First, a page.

Supreme Court Cases Cause Election Uncertainties

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COLUMBIA - In the latest twist in what's been a long redistricting process, some candidates running for state office now aren't sure where their candidacy lies.

Two cases now being heard by the Missouri Supreme Court could have statewide implications for dozens of candidates vying for state office. The two cases concern the residency qualifications of two St. Louis area lawmakers running for re-election.

Every ten years, the state must redraw the districts for the Senate and House.  The law requires that candidates must live in their district for a year before they are elected, but this year the districts have not been in place for one year due to the redistricting process. The constitution grants an exemption in this case. 

Senate candidates must be a resident of one of the districts that become part of the new district. House candidates must be from the same county or district as the new district. If the candidates win the election, they must establish residency in the new district within one year.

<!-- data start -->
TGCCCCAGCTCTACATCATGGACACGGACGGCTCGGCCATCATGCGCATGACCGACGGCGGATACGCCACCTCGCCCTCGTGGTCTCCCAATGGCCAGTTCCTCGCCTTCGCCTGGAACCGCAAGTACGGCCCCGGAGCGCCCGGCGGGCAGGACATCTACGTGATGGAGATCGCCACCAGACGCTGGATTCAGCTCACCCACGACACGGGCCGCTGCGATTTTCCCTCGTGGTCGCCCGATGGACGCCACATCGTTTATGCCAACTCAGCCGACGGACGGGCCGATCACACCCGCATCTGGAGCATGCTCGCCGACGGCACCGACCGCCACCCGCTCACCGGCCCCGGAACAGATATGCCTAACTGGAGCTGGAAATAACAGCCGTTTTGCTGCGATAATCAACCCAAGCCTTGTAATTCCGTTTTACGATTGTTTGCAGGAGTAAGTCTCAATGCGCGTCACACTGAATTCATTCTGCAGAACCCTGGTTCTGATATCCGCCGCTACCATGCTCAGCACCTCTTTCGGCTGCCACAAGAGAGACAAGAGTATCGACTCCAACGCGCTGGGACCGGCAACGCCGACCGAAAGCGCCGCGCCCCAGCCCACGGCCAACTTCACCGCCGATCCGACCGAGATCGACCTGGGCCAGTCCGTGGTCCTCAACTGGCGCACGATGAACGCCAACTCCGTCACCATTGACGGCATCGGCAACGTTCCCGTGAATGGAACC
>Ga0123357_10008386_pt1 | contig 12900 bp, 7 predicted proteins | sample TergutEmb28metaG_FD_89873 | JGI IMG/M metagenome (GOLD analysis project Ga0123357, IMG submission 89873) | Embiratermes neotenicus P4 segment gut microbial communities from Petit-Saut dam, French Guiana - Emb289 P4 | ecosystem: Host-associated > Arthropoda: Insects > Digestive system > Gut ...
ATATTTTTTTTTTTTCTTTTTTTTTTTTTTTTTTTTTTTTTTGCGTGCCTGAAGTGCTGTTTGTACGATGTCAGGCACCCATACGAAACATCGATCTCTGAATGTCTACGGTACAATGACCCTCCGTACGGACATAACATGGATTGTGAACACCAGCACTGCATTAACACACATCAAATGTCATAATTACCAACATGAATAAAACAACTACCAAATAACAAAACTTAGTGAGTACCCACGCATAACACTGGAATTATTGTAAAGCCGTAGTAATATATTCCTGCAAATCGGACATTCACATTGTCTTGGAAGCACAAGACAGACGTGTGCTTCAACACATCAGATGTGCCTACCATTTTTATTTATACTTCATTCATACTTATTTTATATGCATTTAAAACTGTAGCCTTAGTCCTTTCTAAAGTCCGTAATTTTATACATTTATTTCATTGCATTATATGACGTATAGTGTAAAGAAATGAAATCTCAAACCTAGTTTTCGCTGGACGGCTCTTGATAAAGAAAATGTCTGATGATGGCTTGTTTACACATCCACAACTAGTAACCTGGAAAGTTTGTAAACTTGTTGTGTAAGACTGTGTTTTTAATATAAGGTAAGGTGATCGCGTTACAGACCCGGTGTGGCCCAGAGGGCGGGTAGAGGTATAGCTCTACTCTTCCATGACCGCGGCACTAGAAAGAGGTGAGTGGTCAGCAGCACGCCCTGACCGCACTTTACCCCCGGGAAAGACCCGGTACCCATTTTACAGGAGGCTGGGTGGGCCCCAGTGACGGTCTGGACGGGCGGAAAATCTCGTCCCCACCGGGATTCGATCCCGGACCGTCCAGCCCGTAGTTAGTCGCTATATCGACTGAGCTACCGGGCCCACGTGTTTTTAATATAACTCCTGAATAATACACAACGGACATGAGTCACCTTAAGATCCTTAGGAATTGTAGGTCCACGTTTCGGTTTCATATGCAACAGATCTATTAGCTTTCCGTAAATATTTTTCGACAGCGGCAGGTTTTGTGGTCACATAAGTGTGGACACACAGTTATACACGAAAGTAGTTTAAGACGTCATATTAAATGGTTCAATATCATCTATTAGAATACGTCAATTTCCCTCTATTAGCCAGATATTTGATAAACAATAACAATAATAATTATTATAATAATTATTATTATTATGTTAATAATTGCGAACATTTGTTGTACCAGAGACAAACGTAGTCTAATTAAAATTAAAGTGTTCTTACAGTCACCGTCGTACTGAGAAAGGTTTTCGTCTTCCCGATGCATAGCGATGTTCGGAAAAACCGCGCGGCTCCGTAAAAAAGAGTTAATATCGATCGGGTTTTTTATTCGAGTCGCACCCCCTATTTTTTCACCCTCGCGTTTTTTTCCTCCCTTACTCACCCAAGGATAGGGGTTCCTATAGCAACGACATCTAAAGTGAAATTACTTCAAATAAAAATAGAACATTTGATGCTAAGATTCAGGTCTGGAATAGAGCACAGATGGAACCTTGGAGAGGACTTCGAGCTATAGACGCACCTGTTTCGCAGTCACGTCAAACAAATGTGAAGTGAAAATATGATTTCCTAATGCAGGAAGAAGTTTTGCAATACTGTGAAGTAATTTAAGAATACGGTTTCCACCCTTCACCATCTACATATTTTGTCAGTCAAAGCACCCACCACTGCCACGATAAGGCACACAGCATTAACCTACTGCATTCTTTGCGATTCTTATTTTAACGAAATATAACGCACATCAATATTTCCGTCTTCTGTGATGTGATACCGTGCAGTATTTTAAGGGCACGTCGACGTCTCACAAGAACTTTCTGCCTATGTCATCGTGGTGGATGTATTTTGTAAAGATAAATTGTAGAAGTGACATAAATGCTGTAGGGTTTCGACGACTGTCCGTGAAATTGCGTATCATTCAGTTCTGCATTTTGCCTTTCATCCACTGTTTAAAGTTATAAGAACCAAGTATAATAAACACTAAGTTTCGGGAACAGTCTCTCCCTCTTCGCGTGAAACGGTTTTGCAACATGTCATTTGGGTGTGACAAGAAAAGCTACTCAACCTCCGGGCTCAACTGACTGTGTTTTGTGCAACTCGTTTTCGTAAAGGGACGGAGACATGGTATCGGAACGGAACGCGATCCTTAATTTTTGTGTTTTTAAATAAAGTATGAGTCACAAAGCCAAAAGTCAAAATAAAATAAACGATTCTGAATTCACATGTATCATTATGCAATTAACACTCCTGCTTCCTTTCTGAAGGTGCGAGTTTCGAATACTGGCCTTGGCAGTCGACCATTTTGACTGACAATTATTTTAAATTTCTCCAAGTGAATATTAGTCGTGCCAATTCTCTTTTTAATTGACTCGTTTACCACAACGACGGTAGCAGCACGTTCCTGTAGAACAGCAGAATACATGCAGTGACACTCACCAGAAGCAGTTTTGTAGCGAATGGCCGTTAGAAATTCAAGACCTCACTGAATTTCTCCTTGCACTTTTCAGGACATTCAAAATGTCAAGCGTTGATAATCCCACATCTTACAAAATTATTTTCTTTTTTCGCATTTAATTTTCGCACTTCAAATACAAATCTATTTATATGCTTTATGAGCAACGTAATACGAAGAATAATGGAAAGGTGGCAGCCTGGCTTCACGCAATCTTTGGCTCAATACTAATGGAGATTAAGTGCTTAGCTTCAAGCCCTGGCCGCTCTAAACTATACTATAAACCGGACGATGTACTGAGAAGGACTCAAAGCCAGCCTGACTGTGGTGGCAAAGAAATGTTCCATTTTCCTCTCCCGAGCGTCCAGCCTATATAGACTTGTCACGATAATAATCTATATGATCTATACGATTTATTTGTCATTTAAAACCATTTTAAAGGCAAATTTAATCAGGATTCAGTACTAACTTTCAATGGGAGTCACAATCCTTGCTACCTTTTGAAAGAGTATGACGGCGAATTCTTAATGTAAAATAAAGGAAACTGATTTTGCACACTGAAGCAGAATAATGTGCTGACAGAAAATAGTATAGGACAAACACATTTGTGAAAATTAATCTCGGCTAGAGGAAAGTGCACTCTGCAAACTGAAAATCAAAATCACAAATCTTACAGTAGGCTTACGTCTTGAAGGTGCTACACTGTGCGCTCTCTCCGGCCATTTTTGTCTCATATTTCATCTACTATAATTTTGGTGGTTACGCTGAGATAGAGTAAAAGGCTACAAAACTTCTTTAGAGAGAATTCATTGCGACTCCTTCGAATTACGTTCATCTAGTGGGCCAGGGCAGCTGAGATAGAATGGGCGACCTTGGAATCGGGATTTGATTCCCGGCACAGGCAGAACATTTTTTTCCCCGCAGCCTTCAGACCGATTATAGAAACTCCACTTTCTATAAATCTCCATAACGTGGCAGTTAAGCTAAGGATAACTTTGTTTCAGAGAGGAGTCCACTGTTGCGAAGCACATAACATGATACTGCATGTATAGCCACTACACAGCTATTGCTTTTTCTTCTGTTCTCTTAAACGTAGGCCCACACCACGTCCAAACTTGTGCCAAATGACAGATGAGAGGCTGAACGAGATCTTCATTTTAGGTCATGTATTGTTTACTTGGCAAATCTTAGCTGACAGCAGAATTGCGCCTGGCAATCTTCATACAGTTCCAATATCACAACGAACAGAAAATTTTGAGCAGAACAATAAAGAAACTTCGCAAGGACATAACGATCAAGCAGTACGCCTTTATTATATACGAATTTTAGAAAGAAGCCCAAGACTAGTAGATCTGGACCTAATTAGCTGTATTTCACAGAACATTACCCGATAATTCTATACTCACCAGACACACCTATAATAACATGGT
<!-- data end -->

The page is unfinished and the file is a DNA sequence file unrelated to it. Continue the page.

Last week, the Missouri Court of Appeals in St. Louis ruled that two lawmakers trying to do that should not be able to run. The court didn't take action, though, because the Missouri Supreme Court took over the cases.

These cases don't just have implications in St. Louis, as two races in Mid-Missouri could be affected by the high court's decision.

Former Missouri State Senator Dennis Smith is running for the Republican nomination in the 44th district, but he lives about a quarter of a mile outside the district boundaries.  Smith, who previously served in the Missouri Legislature as both a Senator and Representative from 1979 to 1991, was involved in two redistricting years, but he says he's never seen one this strange.

"We never really had the controversy associated with this particular issue. There's always been the provision in the constitution adopted by the state in 1945," said Smith.

Current Rep. Chris Kelly, D-Columbia, has been following the case closely. The eight-term representative says the redistricting process has been more complex this year.

"Just wait and see the result, there's an awful lot of inside baseball here.  It's hard to follow, but in my race I don't think it's going to have a very great effect," said Kelly.

Both Kelly and Smith say they think it's unlikely the Supreme Court will rule against the constitutional provision.

"I think it would be very difficult for the court to overturn what has been the precedent in the operation of constitutional law for over half a century," said Smith.

The court is expediting the process and is expected to have a verdict within a week because ballots are required to be printed next Tuesday.